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Serious basketball coaches are always looking for ways to get an edge over the competition – to get an edge. This is why you spend so much time researching training methods that will make your players faster and stronger – and jump higher – without taking too long to get results.

That’s why I think running hill sprints (which includes bleachers and stairs) is a must for any basketball player.

This is because hill sprints provide a number of advantages to the basketball athlete. Here are the Top 6:

1. Hill sprints are the perfect combination of strength and speed training.

It’s like lifting weights and sprinting at the same time. The incline gives resistance to your athlete’s sprints, which makes them more difficult while being shorter in distance and duration. Including hill sprints in your training program can give great results in as little as 15 minutes 1 or 2 times a week.

2. Hill sprints build endurance.

Endurance is something every basketball player needs – but it’s a special kind of endurance. If you want your athletes to perform at their peak, then the short-distance types of cardio just won’t work. Their endurance training should mimic the demands of the game. These needs being – short periods of intense effort interrupted by periods of lower intensity.

Hill sprints provide precisely this type of interval training. They will lift your players’ hearts and lungs to far greater intensities than those found in jogging or traditional types of endurance training. Their bodies will get used to reaching these higher levels and recovering quickly between “sprints”.

A growing body of scientific studies show that VO2 Max (the traditional measure of aerobic endurance) is improved as much – or even more – by using high-intensity interval-type exercises such as hill sprinting.

Do you want your team to have its “wind” at the end of the game? Sprint uphill.

3. Hill sprints increase ankle strength – which helps prevent one of the most common injuries in sports – an ankle sprain.

The ankles are reinforced due to the need to push harder when sprinting up the hill. Due to the incline, more training is required than when sprinting on a flat surface. Improved ankle strength also leads to the ability to push harder during the match – which benefits a player’s important “first step” and lengthens their stride during a breakaway sprint on the court. .

4. Hill sprints increase the speed and explosiveness of basketball players.

In fact, hill training promotes two key factors in running faster and jumping higher. First, it forces a good knee lift – essential for pulling the legs down and back for more strength. Second, hill sprinting allows the sprinter to flex the foot while running. The closer the toes are to the tibia, the more force they can apply in contact with the ground. Think of dorsiflexion as loading your foot – then unloading it into the ground – pushing yourself forward.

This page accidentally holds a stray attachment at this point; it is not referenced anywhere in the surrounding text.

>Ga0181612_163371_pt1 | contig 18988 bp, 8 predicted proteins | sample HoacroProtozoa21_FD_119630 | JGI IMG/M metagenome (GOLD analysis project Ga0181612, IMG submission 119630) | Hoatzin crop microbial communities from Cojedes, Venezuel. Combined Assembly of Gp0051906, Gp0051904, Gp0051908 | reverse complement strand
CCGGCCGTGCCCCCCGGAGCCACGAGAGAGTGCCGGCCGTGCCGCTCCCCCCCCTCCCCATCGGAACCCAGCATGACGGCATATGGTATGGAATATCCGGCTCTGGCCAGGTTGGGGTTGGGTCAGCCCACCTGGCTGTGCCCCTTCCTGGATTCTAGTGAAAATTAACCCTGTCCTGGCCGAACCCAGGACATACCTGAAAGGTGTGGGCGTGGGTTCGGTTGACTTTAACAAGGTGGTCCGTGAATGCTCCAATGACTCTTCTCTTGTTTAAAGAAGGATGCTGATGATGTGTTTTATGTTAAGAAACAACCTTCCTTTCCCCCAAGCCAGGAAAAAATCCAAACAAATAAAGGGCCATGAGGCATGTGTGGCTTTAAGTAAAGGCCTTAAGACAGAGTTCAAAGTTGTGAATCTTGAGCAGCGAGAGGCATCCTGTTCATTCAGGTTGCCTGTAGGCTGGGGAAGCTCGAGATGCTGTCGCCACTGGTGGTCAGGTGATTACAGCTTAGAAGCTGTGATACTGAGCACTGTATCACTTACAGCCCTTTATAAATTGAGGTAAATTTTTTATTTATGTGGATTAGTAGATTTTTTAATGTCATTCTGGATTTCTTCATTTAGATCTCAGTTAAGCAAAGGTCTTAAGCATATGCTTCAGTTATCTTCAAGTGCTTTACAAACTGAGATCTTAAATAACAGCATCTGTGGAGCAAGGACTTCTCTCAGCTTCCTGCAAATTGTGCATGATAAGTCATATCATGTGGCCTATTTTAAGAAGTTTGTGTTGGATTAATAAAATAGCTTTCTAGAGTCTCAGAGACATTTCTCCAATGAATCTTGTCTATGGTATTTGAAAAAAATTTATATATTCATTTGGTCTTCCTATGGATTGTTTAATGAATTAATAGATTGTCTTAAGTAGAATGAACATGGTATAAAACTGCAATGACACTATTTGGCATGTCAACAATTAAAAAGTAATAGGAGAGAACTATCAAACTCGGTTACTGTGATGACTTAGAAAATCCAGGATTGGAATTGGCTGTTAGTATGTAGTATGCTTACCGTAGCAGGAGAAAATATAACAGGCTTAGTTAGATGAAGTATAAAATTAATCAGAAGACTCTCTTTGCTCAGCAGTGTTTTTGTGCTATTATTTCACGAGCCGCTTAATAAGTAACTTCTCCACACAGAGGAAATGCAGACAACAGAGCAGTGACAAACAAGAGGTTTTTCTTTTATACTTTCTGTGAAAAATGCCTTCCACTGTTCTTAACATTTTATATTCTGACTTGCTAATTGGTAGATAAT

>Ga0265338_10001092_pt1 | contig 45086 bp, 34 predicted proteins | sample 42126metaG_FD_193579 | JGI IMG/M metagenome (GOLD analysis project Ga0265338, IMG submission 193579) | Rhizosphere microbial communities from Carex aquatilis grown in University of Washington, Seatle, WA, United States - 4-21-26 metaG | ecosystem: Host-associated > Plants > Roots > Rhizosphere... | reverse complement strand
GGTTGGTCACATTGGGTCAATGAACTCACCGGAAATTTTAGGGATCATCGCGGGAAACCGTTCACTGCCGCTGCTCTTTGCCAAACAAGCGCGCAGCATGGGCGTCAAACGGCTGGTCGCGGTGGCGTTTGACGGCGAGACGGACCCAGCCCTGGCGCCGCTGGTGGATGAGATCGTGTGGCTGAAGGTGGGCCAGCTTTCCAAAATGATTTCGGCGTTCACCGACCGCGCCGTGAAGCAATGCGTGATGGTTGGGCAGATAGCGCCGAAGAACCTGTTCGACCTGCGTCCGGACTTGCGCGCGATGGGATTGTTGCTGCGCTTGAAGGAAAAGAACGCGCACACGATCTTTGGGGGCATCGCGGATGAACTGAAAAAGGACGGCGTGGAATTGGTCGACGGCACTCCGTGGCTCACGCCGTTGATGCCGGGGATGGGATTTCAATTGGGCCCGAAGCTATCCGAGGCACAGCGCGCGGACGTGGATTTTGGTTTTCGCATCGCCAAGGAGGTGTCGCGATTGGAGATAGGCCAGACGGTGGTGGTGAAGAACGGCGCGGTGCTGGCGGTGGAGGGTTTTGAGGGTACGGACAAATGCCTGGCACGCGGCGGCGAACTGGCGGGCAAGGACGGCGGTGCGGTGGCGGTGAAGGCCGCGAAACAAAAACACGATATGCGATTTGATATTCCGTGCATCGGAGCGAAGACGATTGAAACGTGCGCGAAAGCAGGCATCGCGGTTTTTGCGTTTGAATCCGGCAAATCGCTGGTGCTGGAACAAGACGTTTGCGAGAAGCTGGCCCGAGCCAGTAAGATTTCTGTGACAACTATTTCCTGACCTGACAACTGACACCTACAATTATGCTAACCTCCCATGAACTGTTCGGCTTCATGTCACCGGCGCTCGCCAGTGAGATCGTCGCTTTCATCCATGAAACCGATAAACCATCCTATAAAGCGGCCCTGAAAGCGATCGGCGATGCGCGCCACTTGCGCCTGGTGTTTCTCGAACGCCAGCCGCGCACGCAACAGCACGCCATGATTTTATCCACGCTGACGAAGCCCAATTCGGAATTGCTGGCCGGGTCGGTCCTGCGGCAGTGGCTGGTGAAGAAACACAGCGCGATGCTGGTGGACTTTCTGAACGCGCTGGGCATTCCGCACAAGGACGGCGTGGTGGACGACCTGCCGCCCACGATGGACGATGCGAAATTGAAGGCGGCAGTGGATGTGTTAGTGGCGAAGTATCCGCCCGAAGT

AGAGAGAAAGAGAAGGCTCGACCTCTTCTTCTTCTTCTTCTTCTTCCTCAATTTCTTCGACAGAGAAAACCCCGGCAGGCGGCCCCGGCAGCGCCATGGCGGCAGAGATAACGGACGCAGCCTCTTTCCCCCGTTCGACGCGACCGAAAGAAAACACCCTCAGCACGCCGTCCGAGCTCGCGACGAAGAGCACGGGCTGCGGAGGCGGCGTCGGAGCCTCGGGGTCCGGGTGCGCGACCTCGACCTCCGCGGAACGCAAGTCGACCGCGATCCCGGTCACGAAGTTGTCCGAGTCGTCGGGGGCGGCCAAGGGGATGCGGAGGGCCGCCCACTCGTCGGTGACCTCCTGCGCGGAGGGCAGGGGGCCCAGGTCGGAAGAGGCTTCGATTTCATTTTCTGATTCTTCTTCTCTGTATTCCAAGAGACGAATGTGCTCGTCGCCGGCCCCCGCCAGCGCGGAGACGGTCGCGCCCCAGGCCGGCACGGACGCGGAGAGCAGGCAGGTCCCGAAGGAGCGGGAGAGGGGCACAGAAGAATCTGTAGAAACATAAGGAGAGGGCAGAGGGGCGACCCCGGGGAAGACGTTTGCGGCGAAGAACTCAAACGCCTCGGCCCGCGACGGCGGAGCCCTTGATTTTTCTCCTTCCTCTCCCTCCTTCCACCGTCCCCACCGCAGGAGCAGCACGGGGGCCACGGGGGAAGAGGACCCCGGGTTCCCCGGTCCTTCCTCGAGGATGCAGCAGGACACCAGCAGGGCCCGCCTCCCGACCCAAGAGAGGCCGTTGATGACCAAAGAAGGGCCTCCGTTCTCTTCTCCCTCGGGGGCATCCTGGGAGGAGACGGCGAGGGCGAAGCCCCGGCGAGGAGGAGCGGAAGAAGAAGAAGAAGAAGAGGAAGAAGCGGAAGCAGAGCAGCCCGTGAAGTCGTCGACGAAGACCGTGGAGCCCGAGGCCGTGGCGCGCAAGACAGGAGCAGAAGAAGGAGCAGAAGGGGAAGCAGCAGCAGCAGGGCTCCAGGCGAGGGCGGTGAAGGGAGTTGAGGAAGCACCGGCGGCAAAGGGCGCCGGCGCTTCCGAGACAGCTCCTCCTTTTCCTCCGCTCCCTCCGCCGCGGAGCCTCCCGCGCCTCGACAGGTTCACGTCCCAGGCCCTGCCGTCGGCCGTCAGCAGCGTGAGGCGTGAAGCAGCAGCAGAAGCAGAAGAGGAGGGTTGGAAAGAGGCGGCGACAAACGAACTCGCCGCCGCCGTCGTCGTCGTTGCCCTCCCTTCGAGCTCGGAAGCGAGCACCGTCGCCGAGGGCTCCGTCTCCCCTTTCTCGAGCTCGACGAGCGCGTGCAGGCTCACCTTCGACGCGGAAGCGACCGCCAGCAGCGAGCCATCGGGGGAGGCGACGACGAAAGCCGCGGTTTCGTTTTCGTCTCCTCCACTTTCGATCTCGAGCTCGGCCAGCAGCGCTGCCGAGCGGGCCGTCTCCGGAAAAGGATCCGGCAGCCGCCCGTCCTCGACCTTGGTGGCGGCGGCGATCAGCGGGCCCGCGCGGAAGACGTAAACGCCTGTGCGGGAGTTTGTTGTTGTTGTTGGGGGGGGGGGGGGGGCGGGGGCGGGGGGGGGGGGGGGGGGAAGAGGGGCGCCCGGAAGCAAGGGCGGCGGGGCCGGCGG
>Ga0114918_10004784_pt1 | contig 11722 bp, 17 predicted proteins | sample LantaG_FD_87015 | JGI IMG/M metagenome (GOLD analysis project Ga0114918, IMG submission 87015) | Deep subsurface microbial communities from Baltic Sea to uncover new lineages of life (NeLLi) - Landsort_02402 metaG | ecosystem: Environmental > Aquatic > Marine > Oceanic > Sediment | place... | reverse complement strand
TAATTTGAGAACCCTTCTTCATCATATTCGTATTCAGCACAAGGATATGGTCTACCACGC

The explosiveness is also manifested in how hill sprints can increase your players’ vertical jumps – a key measure of power. Jumping is really the same as sprinting – pushing your body forward (or up) against gravity. The more power you can generate from your legs while pushing, the further or higher you will go.

5. Hill sprints provide a safe way to train your athletes.

In addition to protecting your ankles, hill sprinting also protects your athletes from other types of injuries. The last thing you want to do is injure your athletes while conditioning.

Hill sprinting provides safety in two ways: First, the slightly shorter stride length when performing a hill sprint is a great way to protect the hamstrings. Most pulling and hamstring strain results from overextension – something that rarely happens during hill sprints.

Second, hill sprints can reduce the hits to the legs of your players. Studies have shown that even a slight note added to sprints can reduce the impact on a runner’s legs by up to 25%. Shin splints, foot problems, and sore knees can be drastically reduced by going up the hills for your sprints.

6. Hill sprints as mental training

Along with all the physical benefits of hill sprinting, they also promote mental toughness and goal setting behavior in your athletes. Looking up the hill can be intimidating when your players are tired and nearing the end of their sprint session. Using the hill as a metaphor, you can show them the importance of having a goal (the top of the hill), taking the necessary steps to reach it (one step at a time up the hill), and celebrate their success when they reach their goal (their own Rocky imitation on top of the hill). Looking back after their training, your athletes can feel the satisfaction of accomplishing something that may have seemed like an impossible obstacle.

With all of these benefits for your basketball team, adding hill sprints to your training routine should be high on your to-do list. It’s no coincidence that we found out that NCAA Player of the Year Kevin Durant has made hill sprints a key part of his training. You can develop your own “special” readers in the same way.

Make your athletes stronger, faster, better conditioned, injury resistant and mentally tough with this “old school” training. You, your team and your fans will be glad you did.

Source by Tim Kauppinen

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